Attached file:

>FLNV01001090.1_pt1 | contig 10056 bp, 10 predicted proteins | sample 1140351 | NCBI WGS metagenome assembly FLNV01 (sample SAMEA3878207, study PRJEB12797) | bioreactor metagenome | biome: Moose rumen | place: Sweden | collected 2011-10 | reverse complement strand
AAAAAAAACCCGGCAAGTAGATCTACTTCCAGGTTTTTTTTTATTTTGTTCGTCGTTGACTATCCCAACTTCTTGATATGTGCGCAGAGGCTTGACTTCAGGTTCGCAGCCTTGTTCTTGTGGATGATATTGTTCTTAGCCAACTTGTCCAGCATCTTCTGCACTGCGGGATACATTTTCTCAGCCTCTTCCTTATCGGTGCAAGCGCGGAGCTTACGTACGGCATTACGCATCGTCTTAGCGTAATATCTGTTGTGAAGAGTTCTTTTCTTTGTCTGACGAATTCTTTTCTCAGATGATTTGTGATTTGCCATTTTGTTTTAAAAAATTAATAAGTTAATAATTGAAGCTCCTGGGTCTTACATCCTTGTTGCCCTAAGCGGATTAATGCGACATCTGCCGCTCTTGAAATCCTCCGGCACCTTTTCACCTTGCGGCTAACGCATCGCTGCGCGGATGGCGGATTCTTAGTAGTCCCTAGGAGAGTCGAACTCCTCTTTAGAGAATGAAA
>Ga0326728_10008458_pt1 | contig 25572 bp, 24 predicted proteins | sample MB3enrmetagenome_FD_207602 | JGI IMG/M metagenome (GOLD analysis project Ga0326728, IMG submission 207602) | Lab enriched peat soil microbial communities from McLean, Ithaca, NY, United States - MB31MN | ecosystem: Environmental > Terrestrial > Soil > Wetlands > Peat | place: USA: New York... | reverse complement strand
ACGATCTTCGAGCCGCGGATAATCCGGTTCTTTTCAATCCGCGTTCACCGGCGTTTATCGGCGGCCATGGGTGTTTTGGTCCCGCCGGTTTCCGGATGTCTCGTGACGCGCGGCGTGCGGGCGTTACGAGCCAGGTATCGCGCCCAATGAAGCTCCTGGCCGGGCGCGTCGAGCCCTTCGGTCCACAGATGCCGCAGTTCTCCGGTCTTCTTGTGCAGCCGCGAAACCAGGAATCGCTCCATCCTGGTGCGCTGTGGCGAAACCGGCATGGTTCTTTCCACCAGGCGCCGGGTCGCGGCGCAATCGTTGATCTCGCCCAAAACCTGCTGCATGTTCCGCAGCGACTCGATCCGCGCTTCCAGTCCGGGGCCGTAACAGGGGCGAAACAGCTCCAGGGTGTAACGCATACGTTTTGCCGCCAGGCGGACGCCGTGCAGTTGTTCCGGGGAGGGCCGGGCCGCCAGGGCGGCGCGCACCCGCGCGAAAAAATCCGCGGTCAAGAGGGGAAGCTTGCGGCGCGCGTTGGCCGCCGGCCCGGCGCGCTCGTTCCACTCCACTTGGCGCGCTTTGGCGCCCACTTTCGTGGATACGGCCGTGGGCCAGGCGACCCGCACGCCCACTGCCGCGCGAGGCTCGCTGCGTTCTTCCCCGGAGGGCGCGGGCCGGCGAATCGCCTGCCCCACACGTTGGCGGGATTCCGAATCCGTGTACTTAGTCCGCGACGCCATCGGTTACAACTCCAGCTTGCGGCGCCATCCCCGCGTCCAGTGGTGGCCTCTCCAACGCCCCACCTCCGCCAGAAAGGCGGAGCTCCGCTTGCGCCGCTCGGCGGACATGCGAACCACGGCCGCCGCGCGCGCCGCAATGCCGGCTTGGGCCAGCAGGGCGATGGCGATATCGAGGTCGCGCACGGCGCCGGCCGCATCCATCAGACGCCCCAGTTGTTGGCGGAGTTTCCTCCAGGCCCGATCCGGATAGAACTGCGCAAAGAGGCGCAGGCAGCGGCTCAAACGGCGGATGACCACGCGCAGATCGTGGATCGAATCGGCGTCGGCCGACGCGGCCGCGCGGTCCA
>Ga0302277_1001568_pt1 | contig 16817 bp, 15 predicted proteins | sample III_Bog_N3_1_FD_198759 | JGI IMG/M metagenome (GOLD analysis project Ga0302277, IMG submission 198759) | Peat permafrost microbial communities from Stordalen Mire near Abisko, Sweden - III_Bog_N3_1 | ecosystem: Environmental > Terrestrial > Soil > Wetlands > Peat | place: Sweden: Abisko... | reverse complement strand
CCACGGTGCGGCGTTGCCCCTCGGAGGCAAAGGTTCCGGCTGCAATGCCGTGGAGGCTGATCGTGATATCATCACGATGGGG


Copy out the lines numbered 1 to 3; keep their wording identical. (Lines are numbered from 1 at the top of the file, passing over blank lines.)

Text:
>FLNV01001090.1_pt1 | contig 10056 bp, 10 predicted proteins | sample 1140351 | NCBI WGS metagenome assembly FLNV01 (sample SAMEA3878207, study PRJEB12797) | bioreactor metagenome | biome: Moose rumen | place: Sweden | collected 2011-10 | reverse complement strand
AAAAAAAACCCGGCAAGTAGATCTACTTCCAGGTTTTTTTTTATTTTGTTCGTCGTTGACTATCCCAACTTCTTGATATGTGCGCAGAGGCTTGACTTCAGGTTCGCAGCCTTGTTCTTGTGGATGATATTGTTCTTAGCCAACTTGTCCAGCATCTTCTGCACTGCGGGATACATTTTCTCAGCCTCTTCCTTATCGGTGCAAGCGCGGAGCTTACGTACGGCATTACGCATCGTCTTAGCGTAATATCTGTTGTGAAGAGTTCTTTTCTTTGTCTGACGAATTCTTTTCTCAGATGATTTGTGATTTGCCATTTTGTTTTAAAAAATTAATAAGTTAATAATTGAAGCTCCTGGGTCTTACATCCTTGTTGCCCTAAGCGGATTAATGCGACATCTGCCGCTCTTGAAATCCTCCGGCACCTTTTCACCTTGCGGCTAACGCATCGCTGCGCGGATGGCGGATTCTTAGTAGTCCCTAGGAGAGTCGAACTCCTCTTTAGAGAATGAAA
>Ga0326728_10008458_pt1 | contig 25572 bp, 24 predicted proteins | sample MB3enrmetagenome_FD_207602 | JGI IMG/M metagenome (GOLD analysis project Ga0326728, IMG submission 207602) | Lab enriched peat soil microbial communities from McLean, Ithaca, NY, United States - MB31MN | ecosystem: Environmental > Terrestrial > Soil > Wetlands > Peat | place: USA: New York... | reverse complement strand